Components like nutrition, enrichment, and physical health are considered every step of the way. That means you and your dog will get a way more personalized approach that can help with anything from behavior concerns to separation anxiety.
Pay attention to your dog’s breed and instincts
Speaking of personalization, it’s never a bad idea to consider your dog’s breed when coming up with any plan regarding their health or well-being. Every breed had slightly different needs, and a lot of it has to do with what their breed was bred for. This comes in handy when you’re looking for an enrichment activity for your pup, since fulfilling their instincts will give you the greatest chance of success. It might also help you locate anything that’s missing in your dog’s life.
For example, companion breeds, such as the bichon frise, might find the most joy in spending time with you, while a hound might love to try scent work. The options are nearly endless, so don’t hesitate to do some research about your dog’s breed. Better yet, enlist the help of a canine behavior consultant.
Consider meeting with a dog behavior consultant to better understand your buddy
Canine behavior consultants like Renee Rhoades are gurus in dog well-being, so they can be wonderful guides when improving your dog’s mental health. Of course, you do need to be cautious when looking up these experts, as they may not all be as professional as they seem.
“Dog training and behavior is an unregulated industry which leaves many dog guardians unaware of unethical practices that are occurring,” said Rhoades. “Currently, there is no universal standardized requirement for someone to start training or modifying behavior in dogs and receiving money for these services.” Social media can be especially misleading, so it’s never a bad idea to look for someone who carries a “board-certified veterinary behaviorist” (DACVB) or a “certified applied animal behaviorist” (CAAB) license (via Preventative Vet).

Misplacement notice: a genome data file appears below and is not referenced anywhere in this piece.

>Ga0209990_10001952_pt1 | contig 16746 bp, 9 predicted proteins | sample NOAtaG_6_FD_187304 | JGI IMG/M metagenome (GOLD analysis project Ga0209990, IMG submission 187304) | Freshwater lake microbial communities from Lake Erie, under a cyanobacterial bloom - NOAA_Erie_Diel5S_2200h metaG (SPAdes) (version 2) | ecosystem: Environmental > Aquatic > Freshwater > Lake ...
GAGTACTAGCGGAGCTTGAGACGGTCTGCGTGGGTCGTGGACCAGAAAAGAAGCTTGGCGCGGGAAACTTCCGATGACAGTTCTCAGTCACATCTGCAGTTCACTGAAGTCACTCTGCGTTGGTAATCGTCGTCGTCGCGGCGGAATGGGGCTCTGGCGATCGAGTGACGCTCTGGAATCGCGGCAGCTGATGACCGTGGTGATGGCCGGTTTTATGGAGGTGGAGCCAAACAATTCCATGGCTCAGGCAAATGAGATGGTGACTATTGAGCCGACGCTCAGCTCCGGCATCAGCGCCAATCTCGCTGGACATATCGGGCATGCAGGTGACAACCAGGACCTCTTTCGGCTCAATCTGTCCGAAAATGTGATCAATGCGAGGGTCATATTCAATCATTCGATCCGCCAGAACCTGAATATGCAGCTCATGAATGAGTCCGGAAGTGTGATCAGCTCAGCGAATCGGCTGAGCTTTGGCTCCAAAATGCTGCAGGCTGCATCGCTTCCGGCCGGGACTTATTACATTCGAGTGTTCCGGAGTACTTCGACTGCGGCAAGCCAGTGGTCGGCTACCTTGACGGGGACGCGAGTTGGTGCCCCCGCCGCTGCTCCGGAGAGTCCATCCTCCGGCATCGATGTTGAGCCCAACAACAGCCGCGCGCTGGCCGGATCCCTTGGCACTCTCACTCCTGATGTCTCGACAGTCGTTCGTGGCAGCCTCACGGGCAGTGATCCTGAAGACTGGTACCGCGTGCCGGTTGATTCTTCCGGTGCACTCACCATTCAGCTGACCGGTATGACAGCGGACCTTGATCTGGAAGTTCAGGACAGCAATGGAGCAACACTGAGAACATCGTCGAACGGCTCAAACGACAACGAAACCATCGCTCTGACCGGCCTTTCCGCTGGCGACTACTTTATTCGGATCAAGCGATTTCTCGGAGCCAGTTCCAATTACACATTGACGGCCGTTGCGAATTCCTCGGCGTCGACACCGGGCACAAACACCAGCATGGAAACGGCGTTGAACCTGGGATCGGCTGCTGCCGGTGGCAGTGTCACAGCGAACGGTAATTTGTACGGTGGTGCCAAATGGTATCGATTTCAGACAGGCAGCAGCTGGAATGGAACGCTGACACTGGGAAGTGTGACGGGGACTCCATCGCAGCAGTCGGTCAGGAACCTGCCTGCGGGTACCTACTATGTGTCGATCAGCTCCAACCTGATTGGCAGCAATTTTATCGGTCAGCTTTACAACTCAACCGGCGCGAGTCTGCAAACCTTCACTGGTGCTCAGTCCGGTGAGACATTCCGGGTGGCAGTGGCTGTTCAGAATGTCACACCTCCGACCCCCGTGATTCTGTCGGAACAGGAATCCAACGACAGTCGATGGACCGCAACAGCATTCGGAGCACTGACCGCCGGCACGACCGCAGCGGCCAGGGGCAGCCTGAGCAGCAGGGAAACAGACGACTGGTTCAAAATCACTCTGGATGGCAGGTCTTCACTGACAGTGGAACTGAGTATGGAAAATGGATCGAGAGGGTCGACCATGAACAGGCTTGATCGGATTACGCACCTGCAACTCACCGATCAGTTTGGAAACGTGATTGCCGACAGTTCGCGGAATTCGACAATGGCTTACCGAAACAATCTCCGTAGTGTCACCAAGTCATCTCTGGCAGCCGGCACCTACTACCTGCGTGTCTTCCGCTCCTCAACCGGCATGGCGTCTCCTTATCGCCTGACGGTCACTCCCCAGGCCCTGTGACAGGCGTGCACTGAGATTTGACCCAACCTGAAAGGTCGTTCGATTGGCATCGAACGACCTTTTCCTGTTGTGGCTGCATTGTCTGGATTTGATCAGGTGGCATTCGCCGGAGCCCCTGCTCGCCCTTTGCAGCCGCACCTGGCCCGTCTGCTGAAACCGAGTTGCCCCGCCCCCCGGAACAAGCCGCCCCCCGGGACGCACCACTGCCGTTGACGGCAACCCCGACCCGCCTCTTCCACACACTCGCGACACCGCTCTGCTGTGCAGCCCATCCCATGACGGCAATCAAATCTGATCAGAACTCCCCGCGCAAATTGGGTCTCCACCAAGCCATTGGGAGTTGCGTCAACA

Just like humans, dogs benefit from socializing. Regular socialization with both people and other dogs can reduce your dog’s anxiety and improve their mood and mental health. Proper socialization helps your dog become more confident, friendly, and relaxed. Dogs that are afraid of other dogs or people need to be socialized more slowly, but over time, the positive interactions with dogs and humans can help them recover and be less afraid.
What’s more, the most common space for dog socialization (a dog park) is a great place to work on 3 of our 4 tips! There’s plenty of space to work on training, smells and new dogs provide lots of enrichment, and you can watch how your dog interacts with other dogs and people to get a better sense of their personality! If your local dog park is too crowded, or your dog is new or nervous, then socialization might be trickier. Consider looking for a local dog owners group on social media and planning a small get-together, so your dogs can meet and play in a calmer, more controlled environment.
With these tips in mind, you and your dog can be well on your way to creating a happy, healthy life for both of you. Don’t be afraid to ask for advice during any step of the process, because you never know what life-changing answers you might get!